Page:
Editorial: What Is Causing Interest Rate Fluctuation?

Posted by:  Michael Chalker
2017-10-16 12:45:35

Editorial: What Is Causing Interest Rate Fluctuation?

Last month, I spoke about how interest rates will start going up.  As predicted, they have continued their ordinary and usual fluctuation process -- call it the cycle of life in the world of interest rates.

 

When looking at the numbers for October 2017 versus September 2017, the forecast was accurate, as there is a definite interest rate upsurge of approximately .25%.  To illustrate, .25% hike would increase a house payment by about $36.00 per month on a $250,000 loan.  While that quarter percent increase over thirty days is higher than average, and I would not expect to see a quarter percent increase every month, rates will continue to go up because we have been at an unprecedented low for far too long.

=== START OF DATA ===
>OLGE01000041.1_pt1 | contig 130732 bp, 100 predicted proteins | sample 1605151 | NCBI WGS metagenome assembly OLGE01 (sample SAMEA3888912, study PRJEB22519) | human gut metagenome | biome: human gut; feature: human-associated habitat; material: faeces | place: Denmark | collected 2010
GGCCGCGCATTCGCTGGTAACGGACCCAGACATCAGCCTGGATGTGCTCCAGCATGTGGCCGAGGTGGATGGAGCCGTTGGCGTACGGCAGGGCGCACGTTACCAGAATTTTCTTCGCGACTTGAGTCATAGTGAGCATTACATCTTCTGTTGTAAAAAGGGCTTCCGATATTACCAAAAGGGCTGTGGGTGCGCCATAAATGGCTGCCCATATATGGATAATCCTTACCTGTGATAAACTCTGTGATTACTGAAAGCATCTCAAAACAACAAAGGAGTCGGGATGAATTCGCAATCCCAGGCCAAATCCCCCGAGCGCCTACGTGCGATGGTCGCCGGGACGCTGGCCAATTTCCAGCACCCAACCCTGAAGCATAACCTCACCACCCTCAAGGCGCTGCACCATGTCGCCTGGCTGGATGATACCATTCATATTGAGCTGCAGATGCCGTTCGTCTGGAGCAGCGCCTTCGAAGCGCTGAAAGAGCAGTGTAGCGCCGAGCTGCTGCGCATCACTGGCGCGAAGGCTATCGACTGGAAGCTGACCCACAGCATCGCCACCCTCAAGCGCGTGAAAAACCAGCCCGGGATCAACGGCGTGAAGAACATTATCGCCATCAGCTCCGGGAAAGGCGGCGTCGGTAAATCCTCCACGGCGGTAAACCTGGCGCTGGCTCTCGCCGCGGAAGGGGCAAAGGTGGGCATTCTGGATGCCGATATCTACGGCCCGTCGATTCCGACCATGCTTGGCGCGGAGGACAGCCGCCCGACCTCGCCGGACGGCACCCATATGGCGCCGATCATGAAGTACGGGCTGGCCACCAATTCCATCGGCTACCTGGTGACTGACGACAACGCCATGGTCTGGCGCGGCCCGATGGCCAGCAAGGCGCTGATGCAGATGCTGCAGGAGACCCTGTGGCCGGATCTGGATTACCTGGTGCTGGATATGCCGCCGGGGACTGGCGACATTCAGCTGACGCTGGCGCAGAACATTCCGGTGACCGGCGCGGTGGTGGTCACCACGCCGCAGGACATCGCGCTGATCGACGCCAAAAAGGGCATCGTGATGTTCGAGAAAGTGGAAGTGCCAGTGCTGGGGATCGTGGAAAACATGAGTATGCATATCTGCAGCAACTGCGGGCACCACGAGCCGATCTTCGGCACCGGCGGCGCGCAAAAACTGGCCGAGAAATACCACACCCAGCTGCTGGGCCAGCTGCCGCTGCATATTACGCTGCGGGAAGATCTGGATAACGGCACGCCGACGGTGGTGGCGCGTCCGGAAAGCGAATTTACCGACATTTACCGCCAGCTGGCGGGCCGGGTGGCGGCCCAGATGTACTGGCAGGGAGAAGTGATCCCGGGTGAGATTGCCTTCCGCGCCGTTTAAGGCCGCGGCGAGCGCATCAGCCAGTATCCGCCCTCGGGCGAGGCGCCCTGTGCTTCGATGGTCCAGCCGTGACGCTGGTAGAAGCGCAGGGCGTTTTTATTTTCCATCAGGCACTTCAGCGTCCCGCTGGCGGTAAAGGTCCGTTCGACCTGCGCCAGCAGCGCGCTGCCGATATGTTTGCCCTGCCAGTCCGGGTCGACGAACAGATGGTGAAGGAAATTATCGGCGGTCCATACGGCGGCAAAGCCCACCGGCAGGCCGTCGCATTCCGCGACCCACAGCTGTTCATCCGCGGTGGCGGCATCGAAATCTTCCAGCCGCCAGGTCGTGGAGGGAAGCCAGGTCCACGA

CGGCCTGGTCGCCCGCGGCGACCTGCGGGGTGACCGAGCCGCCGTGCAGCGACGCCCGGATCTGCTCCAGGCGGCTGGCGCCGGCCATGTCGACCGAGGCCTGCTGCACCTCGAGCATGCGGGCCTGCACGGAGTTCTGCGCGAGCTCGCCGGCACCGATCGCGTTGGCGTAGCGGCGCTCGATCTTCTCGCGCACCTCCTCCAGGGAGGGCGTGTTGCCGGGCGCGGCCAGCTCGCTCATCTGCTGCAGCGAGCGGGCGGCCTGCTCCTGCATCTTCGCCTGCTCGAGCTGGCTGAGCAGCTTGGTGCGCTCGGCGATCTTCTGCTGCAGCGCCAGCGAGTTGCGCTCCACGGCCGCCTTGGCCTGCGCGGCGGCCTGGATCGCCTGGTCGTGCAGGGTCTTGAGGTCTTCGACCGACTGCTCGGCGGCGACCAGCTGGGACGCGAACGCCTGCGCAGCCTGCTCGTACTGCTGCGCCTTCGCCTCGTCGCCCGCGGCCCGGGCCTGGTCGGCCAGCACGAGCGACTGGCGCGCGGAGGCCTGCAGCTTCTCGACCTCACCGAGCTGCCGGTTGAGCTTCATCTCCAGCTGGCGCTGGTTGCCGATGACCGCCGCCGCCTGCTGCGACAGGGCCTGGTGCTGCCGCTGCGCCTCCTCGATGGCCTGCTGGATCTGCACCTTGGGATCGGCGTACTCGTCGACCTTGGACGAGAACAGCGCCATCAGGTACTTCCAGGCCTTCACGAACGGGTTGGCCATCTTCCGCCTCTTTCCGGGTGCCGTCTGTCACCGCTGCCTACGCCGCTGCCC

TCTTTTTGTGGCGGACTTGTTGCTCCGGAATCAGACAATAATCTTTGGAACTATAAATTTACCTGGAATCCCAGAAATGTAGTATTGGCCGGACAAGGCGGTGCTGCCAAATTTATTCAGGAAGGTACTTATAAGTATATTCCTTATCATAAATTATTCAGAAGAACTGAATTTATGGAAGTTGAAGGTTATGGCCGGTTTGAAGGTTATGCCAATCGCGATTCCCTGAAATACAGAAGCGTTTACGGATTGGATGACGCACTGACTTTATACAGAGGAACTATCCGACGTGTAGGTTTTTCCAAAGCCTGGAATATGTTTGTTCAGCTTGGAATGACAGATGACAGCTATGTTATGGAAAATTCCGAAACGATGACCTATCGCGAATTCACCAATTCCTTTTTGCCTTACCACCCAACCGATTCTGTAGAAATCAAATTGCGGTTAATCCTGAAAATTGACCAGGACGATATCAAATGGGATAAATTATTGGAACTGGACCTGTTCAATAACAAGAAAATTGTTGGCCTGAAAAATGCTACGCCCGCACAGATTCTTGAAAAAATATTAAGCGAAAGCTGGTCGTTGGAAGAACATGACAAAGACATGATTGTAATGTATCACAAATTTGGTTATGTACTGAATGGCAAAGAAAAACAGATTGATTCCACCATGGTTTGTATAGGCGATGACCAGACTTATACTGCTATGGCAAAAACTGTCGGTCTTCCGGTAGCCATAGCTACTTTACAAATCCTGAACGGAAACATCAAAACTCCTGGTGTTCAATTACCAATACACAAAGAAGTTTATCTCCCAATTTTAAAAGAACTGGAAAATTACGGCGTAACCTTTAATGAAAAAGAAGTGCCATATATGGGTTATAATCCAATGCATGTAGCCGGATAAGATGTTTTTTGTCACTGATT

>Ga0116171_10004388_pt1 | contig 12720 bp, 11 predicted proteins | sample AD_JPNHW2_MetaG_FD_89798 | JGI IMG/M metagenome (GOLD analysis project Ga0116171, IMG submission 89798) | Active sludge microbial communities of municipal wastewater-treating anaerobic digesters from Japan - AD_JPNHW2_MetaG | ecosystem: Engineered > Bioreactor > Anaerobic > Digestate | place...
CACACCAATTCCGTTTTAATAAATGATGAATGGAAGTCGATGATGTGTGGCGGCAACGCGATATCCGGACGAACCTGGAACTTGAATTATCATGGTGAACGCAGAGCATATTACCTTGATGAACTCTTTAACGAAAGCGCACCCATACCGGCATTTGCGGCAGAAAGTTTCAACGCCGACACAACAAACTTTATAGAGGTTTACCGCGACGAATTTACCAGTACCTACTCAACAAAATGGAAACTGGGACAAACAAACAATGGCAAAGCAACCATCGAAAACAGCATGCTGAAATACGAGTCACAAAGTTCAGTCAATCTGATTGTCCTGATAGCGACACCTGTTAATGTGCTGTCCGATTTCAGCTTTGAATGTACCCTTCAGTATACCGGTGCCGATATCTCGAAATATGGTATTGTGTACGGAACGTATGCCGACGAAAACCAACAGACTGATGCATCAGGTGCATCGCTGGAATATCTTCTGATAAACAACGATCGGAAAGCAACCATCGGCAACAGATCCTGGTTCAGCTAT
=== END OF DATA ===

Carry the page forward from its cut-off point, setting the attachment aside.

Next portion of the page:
To expand on the need for market correction, this week, we are going to take a peek behind the proverbial curtain and ask the ever important question of why do rates fluctuate so much.  While there are multiple influences, one very significant factor is known as the Geo-Political Environment.   Believe it or not, the world economy, including that of the United States, is very closely tied to the stability of other countries, and their political agendas.  Currently, that Geo-Political Environment is being influenced by North Korea and many of its actions are pushing rates lower. 

 

Another occurrence that is causing rates to go up at this time is the unwinding on the QE1 and QE2 (Quantitative Easing).  The Federal Government is selling off its ownership of mortgage-backed securities, and this will continue to produce increased rates in the near future.    

 

The market must correct itself.  So the reality is that rates will continue to climb, and your budget, as previously suggested, will be impacted.  So if you the consumer are considering a new home purchase or refinance, please give us a call sooner than later, because even a $36 payment increase can sometimes mean the difference between a deal and no deal.

 

Michael Chalker is the Branch Manager of our Gilbert branch.

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